So it is both true that I could look for another job if I wanted to work but also that I got forced into early retirement.

Billionaire
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Re: Self-made Millionaires: how did hitting 7 figures change you?

Post by Billionaire » Sun Aug 21, 2016 11:17 am

Meanwhile, the cover story on this months issue of Money magazine is "How to Reach One Million Dollars".

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Re: Self-made Millionaires: how did hitting 7 figures change you?

Post by Plecoptera » Sun Aug 21, 2016 12:01 pm

I'm sort of past that in a major way, not in high $ sense, our personal stash is probably <$2m, but in overall living style. I am 63, married, two adult kids. I started with $5 my father gave me to call home to tell him I made it to Navy boot camp alive - 1971. Saved well and often, started IRAs as soon as legal, always maxed 401K, wife did the same, kids started IRAs with first jobs, etc. Vanguard says I started with them in 1994, I was with Janus before that. The actual 7 figure mark was first passed nearly two decades ago. With that also came days when the number dropped the odd +$50K, so it's not all bliss, even when the losses are relative to higher total. We experienced being are/aren't millionaires perhaps thousands of times. We have always stayed fully invested, and just ride it out. Some days tho, the numbers do suck.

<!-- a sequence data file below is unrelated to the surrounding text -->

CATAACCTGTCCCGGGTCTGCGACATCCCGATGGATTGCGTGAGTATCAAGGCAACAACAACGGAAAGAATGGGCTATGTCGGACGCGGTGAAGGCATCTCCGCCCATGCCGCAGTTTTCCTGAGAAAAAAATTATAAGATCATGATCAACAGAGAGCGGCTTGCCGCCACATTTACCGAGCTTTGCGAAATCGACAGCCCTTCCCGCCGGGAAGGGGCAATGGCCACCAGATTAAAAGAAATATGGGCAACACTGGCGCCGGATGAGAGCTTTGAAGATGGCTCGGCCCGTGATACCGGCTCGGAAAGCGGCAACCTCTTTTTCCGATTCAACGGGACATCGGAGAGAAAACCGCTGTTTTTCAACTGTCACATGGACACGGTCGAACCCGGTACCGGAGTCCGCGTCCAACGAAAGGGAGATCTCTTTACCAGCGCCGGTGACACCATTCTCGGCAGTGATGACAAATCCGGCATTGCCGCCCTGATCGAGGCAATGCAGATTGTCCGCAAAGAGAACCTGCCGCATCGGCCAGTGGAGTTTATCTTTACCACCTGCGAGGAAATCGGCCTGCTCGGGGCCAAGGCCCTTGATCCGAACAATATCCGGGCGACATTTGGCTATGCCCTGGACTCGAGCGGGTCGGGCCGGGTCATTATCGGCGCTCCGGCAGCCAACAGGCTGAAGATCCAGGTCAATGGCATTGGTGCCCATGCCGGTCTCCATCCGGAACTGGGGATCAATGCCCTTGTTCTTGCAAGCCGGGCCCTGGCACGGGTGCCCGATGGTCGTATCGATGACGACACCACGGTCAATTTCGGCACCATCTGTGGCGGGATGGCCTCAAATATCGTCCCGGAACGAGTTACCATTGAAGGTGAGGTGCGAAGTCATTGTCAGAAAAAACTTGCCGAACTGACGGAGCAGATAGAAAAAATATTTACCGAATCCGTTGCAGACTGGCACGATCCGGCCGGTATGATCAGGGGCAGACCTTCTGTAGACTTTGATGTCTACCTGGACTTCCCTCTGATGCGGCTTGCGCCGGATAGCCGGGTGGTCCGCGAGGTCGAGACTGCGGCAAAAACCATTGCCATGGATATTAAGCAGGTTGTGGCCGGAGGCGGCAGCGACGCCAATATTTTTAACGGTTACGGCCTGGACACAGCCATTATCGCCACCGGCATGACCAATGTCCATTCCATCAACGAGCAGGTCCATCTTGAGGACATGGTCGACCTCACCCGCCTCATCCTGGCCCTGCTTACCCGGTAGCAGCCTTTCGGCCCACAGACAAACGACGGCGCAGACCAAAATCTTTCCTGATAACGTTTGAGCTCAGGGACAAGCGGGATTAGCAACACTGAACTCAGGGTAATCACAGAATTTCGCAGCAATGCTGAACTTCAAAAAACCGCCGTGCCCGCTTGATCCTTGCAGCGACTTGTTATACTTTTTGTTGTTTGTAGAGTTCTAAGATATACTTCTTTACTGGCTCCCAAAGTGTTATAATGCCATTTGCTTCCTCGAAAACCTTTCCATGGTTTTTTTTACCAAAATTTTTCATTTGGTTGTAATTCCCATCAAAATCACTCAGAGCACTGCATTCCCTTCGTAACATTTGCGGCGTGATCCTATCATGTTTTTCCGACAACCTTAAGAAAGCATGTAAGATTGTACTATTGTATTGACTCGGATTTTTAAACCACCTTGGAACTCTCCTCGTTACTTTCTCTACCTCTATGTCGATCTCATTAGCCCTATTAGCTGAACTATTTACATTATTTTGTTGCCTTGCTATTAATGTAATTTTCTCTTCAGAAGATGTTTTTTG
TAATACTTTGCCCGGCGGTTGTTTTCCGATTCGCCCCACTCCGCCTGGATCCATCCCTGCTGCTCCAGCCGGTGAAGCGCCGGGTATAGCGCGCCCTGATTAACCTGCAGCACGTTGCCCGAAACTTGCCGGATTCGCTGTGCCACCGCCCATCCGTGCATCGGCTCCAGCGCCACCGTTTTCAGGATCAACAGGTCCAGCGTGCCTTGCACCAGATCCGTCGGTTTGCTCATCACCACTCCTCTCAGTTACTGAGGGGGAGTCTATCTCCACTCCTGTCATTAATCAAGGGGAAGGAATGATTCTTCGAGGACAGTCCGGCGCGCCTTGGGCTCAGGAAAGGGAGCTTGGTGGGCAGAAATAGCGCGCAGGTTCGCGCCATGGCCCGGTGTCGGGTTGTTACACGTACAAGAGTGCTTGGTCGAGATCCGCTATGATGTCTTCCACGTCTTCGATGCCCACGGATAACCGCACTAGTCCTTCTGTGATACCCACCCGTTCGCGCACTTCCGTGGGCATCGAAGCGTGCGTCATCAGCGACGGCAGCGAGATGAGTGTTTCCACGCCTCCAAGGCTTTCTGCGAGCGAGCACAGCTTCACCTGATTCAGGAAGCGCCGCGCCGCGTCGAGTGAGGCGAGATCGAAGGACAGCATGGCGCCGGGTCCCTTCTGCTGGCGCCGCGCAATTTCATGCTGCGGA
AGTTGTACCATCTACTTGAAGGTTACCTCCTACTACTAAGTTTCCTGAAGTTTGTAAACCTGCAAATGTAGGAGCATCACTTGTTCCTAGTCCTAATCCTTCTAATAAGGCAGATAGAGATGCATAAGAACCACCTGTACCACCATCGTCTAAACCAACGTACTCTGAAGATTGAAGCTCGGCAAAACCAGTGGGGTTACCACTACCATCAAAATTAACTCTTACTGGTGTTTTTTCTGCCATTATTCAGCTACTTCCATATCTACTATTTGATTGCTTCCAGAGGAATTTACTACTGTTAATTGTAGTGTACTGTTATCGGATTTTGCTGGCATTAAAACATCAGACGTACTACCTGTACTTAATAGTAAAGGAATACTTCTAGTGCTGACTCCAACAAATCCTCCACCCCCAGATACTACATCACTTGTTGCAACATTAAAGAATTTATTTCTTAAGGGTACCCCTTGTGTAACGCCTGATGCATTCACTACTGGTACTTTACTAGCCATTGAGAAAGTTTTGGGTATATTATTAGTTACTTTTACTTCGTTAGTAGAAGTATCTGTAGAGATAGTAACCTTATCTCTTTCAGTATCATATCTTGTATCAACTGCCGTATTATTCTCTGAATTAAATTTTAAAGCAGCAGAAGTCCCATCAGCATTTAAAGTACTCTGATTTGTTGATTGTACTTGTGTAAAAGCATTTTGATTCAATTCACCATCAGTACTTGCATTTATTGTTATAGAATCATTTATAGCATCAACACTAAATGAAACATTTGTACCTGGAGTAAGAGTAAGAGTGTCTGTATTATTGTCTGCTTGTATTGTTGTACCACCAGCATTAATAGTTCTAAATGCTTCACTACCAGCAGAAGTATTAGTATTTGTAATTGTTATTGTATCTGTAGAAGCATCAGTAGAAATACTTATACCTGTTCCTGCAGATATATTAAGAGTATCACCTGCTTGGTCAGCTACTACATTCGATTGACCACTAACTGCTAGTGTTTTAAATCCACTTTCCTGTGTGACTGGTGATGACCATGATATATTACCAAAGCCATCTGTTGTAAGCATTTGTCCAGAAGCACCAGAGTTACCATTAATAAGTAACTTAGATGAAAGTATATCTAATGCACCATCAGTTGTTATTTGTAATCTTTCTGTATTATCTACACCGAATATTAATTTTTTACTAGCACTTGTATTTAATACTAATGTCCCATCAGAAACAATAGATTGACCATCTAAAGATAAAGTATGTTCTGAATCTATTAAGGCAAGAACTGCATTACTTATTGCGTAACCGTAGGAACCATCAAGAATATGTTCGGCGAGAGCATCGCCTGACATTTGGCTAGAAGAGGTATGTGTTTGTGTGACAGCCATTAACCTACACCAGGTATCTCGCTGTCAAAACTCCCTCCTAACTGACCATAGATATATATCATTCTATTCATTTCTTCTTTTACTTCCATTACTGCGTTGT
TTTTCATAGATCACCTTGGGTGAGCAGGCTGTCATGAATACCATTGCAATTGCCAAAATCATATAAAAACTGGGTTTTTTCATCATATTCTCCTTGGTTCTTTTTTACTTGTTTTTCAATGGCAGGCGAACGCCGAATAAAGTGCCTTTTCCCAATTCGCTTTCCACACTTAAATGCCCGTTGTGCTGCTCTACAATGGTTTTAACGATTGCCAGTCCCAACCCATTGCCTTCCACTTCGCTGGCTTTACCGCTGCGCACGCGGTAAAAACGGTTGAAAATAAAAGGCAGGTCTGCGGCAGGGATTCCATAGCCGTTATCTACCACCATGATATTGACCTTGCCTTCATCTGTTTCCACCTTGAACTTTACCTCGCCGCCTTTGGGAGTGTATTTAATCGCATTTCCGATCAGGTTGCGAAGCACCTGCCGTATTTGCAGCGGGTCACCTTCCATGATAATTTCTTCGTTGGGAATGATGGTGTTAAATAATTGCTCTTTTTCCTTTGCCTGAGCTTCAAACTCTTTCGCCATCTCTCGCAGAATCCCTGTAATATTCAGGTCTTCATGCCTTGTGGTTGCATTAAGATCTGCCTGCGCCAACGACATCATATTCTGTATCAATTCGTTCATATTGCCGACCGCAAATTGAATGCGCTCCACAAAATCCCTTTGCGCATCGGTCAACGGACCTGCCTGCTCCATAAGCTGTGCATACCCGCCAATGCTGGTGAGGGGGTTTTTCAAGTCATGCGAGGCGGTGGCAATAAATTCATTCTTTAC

The reality is at 4% safe withdrawal, it's not a huge income stream. We live in a modest home (1,300 sq ft) in a safe and interesting non-HOA neighborhood (meaning some of my neighbors are crazy, but mostly not violent), finally bought an actual new car (CRV) for the first time in 2013. One kid is a Resident in Emergency Medicine, one is a very successful government attorney. Both went to state U's and got tuition, books, fees, and a modest stipend, so had no student debt at graduation. Grad school, we paid half, tho that has been creeping up. We went in with the lawyer on her house, now own a nice furnished room in the basement in a major ski town (and even at $250k, a basement room w/shower was still a bargain). We will help the EM doc when he gets past the idea of paying for his med school on his own. We assist, but don't subsidize or interfere. I've learned I have fantastic kids, so even $xxxK grants don't worry me.

Being there financially meant me retiring at 56 from a civil service technology management job, the wife (Engineer) at 60. We both have okay-not huge defined benefit pensions, in addition to our Vanguard stash. We have a rough budget, but we have lived modestly for so long, I don't monitor it any more; we're still saving at a modest rate, but that increasingly gets eaten on food, wine, art, travel, Sage Fly rods, and a dark hole known as a sail boat. There are distant rumblings about a new couch, and refinishing the basement - for some people even a new car isn't enough.